II. THE GUILTY PUNISHED IN THE PLACE OF THE INNOCENT. Darius perceived that it would be perilous to abrogate, in unseemly haste, an edict so lately made. It would weaken the force of all imperial laws. It would loosen the bands of loyalty. It would arouse the sleepless hostility of his captains and princes. He had heard strange reports of the power of Daniel's God to save in times of danger. He believes that the same God will rescue now. The penalty which Daniel had incurred was that he should be cast into the den of lions. The edict did not say that he should be, left there to die. The king's decree would have been fulfilled if Daniel had spent an hour or less amid the caged beasts. All through that dismal night the king had taken counsel of himself. Desiring, on this occasion at least, to do for Daniel all that justice and good will could devise, we cannot doubt that his mind came under the influence of the Divine Spirit. The selfsame God who, through that long night, was giving Daniel courage to control and subdue the lions' rage was also conveying wisdom to King Darius. At earliest dawn the king goes in person to the den, and finds faith in God honoured, human malice frustrated. The king's edict had been observed to the letter. But there was an authority, appertaining to the king, beyond what was embodied in law. He held in his hand the lives of all his subjects. It is clear as noonday that these envious statesmen had basely deceived the king. Under cover of bringing him honour, they thought only of glutting their own malice, and robbing the state of its best servant. It was nothing less than a murderous conspiracy. They were as guilty of murder as if Daniel had died. Justice plainly demanded that summary retribution should follow; and at once these crafty lords were consigned to the death they had prepared for Daniel. Every man shall receive the due reward of his deeds.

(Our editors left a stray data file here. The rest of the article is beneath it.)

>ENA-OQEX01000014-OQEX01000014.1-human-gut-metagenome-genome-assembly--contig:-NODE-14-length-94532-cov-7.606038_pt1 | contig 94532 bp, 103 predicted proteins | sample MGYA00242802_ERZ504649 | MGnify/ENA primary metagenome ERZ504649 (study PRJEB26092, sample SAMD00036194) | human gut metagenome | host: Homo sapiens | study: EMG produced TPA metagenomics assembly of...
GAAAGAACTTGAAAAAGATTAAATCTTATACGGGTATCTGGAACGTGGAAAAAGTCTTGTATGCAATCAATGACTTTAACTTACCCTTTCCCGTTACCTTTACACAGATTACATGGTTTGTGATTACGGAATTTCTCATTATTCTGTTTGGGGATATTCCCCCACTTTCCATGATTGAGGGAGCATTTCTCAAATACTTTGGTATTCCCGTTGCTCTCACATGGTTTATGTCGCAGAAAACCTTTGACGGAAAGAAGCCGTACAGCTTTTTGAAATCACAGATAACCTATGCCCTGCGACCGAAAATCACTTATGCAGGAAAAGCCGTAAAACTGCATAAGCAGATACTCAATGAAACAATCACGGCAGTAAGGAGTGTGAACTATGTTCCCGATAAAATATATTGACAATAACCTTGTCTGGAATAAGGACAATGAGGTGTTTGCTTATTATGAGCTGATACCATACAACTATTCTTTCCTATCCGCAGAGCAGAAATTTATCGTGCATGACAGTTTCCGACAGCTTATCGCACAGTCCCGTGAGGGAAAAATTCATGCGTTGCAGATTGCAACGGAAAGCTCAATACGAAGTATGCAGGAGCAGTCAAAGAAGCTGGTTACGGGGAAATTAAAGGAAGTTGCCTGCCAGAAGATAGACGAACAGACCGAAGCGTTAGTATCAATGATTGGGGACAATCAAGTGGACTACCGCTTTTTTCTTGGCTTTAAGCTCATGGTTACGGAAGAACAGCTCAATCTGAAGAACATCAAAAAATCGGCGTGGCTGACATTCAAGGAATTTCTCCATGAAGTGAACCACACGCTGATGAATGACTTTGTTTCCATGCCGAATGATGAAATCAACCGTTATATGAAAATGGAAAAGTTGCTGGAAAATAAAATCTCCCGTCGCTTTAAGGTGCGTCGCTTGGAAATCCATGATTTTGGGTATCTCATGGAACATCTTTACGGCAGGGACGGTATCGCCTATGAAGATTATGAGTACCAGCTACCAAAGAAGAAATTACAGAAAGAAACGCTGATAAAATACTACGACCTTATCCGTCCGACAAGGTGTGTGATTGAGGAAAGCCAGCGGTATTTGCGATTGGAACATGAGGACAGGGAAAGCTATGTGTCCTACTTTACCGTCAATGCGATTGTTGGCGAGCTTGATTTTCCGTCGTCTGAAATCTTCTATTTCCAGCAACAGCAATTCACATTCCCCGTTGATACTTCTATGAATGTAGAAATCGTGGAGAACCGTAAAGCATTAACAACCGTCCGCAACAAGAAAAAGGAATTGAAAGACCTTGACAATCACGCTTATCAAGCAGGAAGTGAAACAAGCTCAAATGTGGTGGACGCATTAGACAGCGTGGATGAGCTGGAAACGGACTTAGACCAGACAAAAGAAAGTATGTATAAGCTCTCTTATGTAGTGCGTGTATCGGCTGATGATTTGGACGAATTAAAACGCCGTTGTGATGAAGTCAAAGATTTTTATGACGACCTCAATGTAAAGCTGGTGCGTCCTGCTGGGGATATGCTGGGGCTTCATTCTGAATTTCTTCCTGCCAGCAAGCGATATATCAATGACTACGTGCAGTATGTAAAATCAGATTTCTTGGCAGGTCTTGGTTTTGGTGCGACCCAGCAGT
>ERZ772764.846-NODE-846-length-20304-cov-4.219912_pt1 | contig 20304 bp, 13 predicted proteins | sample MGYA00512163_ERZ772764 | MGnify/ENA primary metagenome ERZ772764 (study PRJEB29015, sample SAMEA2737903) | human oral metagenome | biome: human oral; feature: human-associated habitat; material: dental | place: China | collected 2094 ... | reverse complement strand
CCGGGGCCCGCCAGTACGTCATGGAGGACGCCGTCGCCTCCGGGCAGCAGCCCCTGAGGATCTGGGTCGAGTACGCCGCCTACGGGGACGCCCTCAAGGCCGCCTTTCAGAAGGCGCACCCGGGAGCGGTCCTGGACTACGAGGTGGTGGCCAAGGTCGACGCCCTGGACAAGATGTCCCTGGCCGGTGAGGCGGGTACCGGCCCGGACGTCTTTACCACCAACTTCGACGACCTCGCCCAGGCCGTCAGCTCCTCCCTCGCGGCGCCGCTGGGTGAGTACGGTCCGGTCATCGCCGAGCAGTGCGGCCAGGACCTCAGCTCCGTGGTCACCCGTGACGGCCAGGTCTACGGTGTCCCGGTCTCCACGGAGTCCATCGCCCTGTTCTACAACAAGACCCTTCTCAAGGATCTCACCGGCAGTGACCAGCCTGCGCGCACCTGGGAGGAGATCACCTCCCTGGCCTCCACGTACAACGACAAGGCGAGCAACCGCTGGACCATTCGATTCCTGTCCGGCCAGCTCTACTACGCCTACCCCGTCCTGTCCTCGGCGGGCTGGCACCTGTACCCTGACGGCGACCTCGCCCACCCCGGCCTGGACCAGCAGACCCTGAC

III. GOD MAGNIFIED INSTEAD OF BEING DISCREDITED. Profane men thought to use God only as a tool in order to gain their nefarious end. If God was defrauded of his daily tribute of praise, what cared they? If humble souls were deprived of guidance and pardon and heaven, what heeded they, so long as they could lay murderous hands on Daniel? But will men rob God with impunity? Be well assured that God can defend his own! The opposition of vain men shall only advance his cause. The attempt to gag the mouth of prayer shall make even kings vocal in God's praise. When pompous statesmen league themselves against him, "he that sitteth in the heavens shall laugh." The proposal was that all prayer should cease for the space of thirty days. The effect was that Jehovah was proclaimed as the True and Mighty all through the Persian empire; and a wider effect has been that God has been more honoured and trusted all the world over. "His Name shall endure for ever;" "To him all flesh shall come."